On Thursday, the European Central Bank (ECB) announced ... nothing. No cut to its already-negative interest rate target. No expansion or other modification to its already humongous asset purchase (or QE) program. In response, U.S. bonds took a dive, especially long-term bonds. If you had any doubt that the U.S. bond market is now under control of Europeans, Thursday's market should have removed it.

So what do I mean by that? I am not a day trader professionally. I manage long-term bond money for mostly institutions. But even investors with longer-time horizons should understand that all decisions (by all players) are made in the moment. So, whenever any market is rallying or selling off, it is a window into the reaction function of other investors. Or put another way, there are various ways to justify a given valuation for any financial instrument. Only by observing how others revalue that security in response to incoming data can you determine what goes into their valuation calculation.

As I have said in this space many, many times, the most important thing in investing is understanding what is priced into the market. You cannot divine what is priced in merely by breaking down the security's price into its components. You have to see how those components change day by day.

So, what did this ECB announcement tell us about the U.S. Treasury market? First of all, we know people expected the ECB to expand its QE program in some dimension. It did not. In addition, ECB President Mario Draghi said that they were going to be patient, giving their existing programs some time to see how they impact the European economy. The market seemed to read this as not only are they giving no additional stimulus now, there was no guarantee they'd be giving us more stimulus anytime real soon.

Core EU bonds (e.g. Germany) sold off hard on the news in a steepening fashion. That is to say, shorter-term bonds hardly moved, while long-term bond yields rose significantly. U.S. Treasury bonds followed suit almost exactly, selling off only to a slightly lesser degree than Germany.

The fact that German bonds and U.S. bonds basically performed the same despite the fact that the former is directly impacted by ECB policy while the latter is not, is telling. It means that the marginal buyer of U.S. bonds is someone deciding between U.S. and core EU bonds. This is Microeconomics 101. The price is being set by the price of substitutes and we know that because the good in question is moving in price right along with the price of a substitute. So, U.S. bonds are behaving exactly like the price of gasoline at two stations across the street from each other. The prices at the two stations almost have to move in lock step because customers view them as substitutes.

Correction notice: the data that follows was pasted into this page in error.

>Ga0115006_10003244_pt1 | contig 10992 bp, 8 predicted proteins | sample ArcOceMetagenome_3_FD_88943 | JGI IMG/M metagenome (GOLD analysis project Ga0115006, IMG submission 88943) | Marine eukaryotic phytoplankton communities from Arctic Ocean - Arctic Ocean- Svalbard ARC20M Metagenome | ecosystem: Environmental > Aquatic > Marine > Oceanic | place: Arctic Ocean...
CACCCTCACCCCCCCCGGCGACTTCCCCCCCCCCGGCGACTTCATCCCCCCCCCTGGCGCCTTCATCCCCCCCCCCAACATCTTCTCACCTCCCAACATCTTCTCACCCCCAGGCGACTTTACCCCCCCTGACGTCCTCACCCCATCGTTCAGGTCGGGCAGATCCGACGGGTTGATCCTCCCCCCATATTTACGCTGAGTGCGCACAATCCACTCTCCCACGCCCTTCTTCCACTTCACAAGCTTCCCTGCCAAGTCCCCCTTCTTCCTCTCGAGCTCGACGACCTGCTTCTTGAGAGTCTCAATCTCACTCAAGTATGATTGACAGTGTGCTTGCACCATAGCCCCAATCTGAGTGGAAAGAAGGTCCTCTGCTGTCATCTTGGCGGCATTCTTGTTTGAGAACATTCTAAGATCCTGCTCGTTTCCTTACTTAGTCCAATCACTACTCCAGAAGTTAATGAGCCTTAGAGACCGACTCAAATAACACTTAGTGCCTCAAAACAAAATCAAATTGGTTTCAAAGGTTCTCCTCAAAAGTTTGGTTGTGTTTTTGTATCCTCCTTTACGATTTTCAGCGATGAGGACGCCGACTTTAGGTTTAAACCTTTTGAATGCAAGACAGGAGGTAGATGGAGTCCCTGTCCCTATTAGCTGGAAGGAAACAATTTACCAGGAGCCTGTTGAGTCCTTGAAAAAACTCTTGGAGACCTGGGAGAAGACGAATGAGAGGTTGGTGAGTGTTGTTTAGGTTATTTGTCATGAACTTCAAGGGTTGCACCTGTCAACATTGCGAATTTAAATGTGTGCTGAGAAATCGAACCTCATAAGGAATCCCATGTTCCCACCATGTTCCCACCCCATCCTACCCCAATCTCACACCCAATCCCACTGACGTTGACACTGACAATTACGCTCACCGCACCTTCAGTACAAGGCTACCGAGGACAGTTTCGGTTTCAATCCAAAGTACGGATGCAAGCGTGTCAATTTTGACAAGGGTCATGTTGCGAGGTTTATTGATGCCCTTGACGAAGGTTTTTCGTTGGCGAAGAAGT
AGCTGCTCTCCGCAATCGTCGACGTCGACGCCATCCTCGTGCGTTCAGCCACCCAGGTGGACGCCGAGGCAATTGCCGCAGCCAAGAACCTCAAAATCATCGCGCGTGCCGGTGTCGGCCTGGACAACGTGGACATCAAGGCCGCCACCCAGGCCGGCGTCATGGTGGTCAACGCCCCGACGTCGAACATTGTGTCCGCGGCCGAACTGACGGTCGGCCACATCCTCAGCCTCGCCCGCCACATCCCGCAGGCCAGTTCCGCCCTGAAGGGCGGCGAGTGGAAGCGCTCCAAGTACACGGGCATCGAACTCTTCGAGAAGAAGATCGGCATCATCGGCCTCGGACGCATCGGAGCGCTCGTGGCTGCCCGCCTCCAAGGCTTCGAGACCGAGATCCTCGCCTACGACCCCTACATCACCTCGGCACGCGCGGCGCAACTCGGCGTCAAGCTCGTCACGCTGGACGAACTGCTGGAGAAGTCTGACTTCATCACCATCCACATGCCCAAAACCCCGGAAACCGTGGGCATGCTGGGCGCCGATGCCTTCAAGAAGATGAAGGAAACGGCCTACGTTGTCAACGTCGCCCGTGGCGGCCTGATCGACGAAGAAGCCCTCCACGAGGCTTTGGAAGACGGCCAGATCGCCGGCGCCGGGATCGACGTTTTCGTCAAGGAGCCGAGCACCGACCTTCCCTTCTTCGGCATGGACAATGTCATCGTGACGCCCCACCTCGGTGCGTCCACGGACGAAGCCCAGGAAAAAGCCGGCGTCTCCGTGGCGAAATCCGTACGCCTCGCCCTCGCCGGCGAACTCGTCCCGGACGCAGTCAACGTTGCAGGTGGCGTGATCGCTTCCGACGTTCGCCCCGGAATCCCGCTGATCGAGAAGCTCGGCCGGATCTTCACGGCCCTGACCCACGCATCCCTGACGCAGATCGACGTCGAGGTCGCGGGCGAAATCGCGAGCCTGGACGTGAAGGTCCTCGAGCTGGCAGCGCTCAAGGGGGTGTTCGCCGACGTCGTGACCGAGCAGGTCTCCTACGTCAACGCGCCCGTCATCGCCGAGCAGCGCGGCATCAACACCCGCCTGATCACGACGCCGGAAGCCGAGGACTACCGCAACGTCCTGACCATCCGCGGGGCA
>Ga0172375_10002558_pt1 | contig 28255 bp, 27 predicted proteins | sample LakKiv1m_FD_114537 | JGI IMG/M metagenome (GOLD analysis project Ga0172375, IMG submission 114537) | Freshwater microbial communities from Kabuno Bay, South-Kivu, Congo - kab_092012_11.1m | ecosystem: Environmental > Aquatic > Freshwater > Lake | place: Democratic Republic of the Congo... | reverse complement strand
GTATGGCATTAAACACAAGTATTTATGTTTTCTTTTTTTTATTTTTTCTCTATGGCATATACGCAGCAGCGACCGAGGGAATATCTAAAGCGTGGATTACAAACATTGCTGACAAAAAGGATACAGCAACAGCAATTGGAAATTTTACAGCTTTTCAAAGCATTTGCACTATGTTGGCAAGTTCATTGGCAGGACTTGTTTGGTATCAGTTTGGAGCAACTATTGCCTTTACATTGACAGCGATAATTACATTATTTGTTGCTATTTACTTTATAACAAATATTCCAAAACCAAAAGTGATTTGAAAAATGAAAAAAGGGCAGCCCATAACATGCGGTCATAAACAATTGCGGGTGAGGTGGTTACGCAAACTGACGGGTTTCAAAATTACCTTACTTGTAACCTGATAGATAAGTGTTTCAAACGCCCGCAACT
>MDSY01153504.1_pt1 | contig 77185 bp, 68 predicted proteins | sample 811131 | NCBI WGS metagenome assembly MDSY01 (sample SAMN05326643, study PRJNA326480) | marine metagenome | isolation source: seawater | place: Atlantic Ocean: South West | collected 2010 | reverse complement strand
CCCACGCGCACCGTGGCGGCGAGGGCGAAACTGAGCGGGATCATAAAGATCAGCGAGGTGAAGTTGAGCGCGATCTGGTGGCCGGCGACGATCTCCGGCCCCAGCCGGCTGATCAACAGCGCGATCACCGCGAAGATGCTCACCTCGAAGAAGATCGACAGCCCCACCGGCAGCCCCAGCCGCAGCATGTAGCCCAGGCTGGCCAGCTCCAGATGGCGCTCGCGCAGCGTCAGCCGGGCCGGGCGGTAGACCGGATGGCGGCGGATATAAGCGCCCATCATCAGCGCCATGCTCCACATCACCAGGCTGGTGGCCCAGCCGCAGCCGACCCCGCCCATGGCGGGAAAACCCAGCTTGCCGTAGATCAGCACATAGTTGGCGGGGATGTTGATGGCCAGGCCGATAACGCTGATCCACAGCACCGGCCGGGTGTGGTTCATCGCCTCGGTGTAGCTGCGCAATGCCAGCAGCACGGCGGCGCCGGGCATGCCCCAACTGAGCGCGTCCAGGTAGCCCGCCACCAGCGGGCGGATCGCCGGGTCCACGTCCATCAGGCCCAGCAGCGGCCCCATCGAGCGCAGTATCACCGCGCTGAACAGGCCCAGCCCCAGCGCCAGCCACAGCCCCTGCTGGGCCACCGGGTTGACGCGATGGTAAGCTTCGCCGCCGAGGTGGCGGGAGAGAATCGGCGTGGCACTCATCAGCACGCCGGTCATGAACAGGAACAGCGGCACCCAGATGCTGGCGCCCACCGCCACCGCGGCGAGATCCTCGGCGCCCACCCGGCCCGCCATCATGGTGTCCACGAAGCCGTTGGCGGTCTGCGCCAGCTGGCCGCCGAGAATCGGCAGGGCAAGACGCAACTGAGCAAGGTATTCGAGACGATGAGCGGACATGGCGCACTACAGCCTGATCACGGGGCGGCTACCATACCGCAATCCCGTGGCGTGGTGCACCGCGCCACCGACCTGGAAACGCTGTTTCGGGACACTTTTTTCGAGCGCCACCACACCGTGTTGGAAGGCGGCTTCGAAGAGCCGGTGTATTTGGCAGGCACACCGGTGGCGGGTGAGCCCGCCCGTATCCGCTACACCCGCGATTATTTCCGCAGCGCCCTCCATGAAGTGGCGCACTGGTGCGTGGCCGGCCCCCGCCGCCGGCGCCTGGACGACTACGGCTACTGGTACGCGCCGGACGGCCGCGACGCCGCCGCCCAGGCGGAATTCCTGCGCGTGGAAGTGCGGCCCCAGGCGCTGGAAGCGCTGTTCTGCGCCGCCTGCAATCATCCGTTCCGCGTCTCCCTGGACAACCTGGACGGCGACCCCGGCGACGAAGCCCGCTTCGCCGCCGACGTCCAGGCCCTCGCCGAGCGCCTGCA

So, that's what the market thinks. But is it right? A steepening yield curve implies that short-term rates are unlikely to change soon, but in the intermediate-to-long term, the central bank is likely to remove accommodation and/or inflation will pick up.

Let's play through on the logic of what Draghi said. We know the ECB is badly missing the inflation target to the downside. There really isn't any evidence that inflation is picking up. It isn't ridiculous to give the current programs a little more time before judging, but there isn't any objective evidence that the programs are "working" and might be curtailed anytime soon. I don't know if Draghi believes that they have done enough or is just wildly optimistic. But if so, this optimism is based on nothing other than blind hope.

The alternative is that Draghi is starting to doubt QE's effectiveness. The truth is that the ECB is on an unsustainable path with the current program. Unless supply of corporate bonds issued in euros picks up in a big way, the ECB will run out of bonds to buy. There are some things they can do on the margins to buy more time (so that they can buy more assets), but that too will run out before too long. With the ECB missing the target so badly, it seems highly likely to me that it will be forced to try something else before too long.

What is that something else? Helicopter money? Buy equities? Who knows? But if, indeed, the only reason why they are slowing down on QE is because they are going to run out of bonds, that hardly sounds bond bearish to me. Or if they are just unwilling to go to anything more creative than their current programs, it implies an even longer period of near-zero short-term rates -- also not bond bearish.

Now, we are reaching some important technical levels on U.S. bonds, so we could be in for some choppiness. But intermediate term, I think once the smoke clears, you will be glad you bought bonds at this levels. I'm adding duration here.